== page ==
Sunday, 1 October 2017


On the NW ridge of A' Mhaighdean
If you were keeping an eye on the weather forecasts last week and contemplating a backpacking trip in the North West Highlands you may have thought twice about that idea. That's exactly what Karen and I were doing from Tuesday onwards. With constant weather systems quickly moving in from the Atlantic it was a case of good weather one day, wet and windy the next. So a two night camping trip wasn't looking too hopeful. But we headed up north anyway!
Rainbow over Fionn Loch
The Fisherfield Forest up in the North West of Scotland is an area of wonderful remote mountains. There are five Munro summits among other lower, but equally impressive hills, many miles from a public road. The two main access points are Corrie Hallie near Dundonnell on Little Loch Broom or Poolewe on the west coast near Gairloch. Most folk 'bagging' their Munros usually walk in from Corrie Hallie and use the bothy at Shenavall. This makes it an easier option to walk them all in one day. I prefer to enjoy savouring the area at a more leisurely pace and climbing the hills via  the more interesting, exciting and scenic routes. We walked in from Poolewe with the aim of scrambling on the fabulous NW ridge of A' Mhaighdean.
Karen swimming below Beinn Airigh Charr
Before we arrived at our camp spot we passed many beautiful wee lochans on the fine trail that heads to Carnmore. As well as bagging a new Munro for Karen, it was an opportunity for her to go swimming in some remote and scenic lochans. Despite the weather forecast predicting rain by the afternoon we enjoyed some fine, long sunny spells and it was relatively warm for a swim or two.

The mountains of the Fisherfield Forest and Fionn Loch
It takes around 4 hours from Poolewe to Carnmore (not including stops for swimming) at the head of Fionn Loch. There are some great places for a wild camp around here. The estate owners offer walkers and climbers the option of staying in a camping barn at Carnmore. We set up camp beside Fionn Loch with lovely views out to the west. This time of year is the rutting season for the Red Deer. Our two night stay was accompanied by the wonderful soundtrack of the stags roaring away. They seemed to be right outside our tent, maybe they were during the night!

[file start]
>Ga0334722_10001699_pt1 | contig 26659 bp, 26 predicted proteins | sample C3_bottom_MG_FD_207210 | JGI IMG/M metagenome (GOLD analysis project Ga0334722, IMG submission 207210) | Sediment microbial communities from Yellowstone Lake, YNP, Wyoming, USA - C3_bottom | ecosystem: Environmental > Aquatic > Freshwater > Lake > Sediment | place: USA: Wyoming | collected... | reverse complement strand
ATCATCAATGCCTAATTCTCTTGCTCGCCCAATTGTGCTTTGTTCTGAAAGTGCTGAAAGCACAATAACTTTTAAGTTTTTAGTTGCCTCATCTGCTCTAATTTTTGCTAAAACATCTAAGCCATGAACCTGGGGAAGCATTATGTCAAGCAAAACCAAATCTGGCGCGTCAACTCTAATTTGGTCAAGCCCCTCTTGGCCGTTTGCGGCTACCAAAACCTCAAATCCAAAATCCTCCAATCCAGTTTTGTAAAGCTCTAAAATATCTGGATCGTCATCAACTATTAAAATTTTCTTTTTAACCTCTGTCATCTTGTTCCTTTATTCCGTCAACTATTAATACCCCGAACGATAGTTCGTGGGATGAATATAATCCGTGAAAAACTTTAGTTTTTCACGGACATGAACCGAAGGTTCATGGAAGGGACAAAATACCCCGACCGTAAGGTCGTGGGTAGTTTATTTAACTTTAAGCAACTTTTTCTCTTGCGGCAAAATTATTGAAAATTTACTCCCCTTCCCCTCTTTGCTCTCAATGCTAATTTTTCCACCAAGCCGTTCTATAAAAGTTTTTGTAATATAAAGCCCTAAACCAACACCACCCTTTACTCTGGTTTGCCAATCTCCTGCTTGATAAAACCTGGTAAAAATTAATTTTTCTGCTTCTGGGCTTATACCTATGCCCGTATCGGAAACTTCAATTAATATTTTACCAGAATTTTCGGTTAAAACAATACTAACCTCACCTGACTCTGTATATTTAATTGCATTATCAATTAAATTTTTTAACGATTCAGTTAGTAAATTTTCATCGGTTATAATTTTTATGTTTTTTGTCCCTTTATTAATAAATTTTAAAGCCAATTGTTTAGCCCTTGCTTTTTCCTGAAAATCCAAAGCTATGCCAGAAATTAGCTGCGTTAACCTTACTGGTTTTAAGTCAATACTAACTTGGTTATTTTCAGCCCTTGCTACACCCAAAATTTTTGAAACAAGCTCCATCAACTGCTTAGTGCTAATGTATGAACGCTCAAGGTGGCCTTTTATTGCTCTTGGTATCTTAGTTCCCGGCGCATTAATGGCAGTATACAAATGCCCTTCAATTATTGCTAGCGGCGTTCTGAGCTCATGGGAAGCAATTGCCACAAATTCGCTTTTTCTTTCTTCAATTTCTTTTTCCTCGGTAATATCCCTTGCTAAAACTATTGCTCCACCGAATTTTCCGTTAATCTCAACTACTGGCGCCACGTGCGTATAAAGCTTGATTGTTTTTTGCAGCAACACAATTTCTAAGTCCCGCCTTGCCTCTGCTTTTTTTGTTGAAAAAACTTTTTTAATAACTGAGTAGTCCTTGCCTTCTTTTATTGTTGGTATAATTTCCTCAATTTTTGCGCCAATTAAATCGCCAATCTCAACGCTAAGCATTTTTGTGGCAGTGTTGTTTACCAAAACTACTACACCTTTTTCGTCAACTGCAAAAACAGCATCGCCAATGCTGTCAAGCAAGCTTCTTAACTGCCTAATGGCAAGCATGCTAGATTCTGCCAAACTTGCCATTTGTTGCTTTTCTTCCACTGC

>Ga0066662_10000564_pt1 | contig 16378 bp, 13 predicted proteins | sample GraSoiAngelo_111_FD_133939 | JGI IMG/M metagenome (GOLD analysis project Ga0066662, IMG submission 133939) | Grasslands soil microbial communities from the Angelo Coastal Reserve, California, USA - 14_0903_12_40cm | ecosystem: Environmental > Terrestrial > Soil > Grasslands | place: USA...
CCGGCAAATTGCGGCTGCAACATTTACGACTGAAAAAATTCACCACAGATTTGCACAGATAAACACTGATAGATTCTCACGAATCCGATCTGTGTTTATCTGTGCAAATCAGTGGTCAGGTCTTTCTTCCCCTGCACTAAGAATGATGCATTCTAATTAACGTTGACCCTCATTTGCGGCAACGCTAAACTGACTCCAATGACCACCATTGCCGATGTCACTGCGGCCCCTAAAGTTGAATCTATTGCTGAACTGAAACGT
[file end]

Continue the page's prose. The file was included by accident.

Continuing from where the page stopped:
Our campsite for two nights
5 star views from our tent
The mountain we came to climb was A' Mhaighdean (The Maiden). This is widely regarded as the remotest Munro, however, there are a few contenders for this if you take underfoot terrain as well as distance to the summit into consideration. You can decide for yourself! As well as being remote, it is stunningly beautiful. For me the finest way to gain the summit is via the NW ridge from Carnmore. This pathless ridge also has some sections of scrambling which can be avoided but you miss all the fun! The final 100m to the summit plateau requires a wee steep down climb and bypasses two fine Torridonian sandstone pinnacles which are spectacular. Great views of An Teallach from here.
Dubh Loch , Fionn Loch & Beinn Airigh Charr from the foot of the ridge
The NW ridge of A' Mhaighdean (left skyline)
Scrambling along the ridge, Dubh Loch below
A distant An Teallach from the Pinnacles
The views from the summit of A' Mhaighdean are just stunning, particularly out to the West. It's a view of loch and mountain splendour. We were so lucky to get a fine day. Despite the weather forecast looking doubtful for most of Friday and Saturday, we had a glorious day. Not a single drop of rain!
The view from A' Mhaighdean's summit
We descended via the 'normal' route between the adjacent Munro of Ruadh Stac Mor. Karen fancied a swim on the way down. Spoilt for choice in this area! We headed over to Lochan Feith Mhic Illean ("bloody freezing") and then at Dubh Loch ("less freezing"). I was delighted to get some stunning light for photography.
Dubh Loch
Spot the swimmer in Dubh Loch
Skies clearing
Beinn Dearg Mhor & An Teallach
Another beautiful sunset on Saturday evening. The winds died down and it was quite warm for the last day of September. A brilliant weekend. We packed up sharpish on Sunday and it was a quick march back to Poolewe before the winds and rain really did arrive, timed to perfection!

Carnmore Crag

Sunset on Fionn Loch

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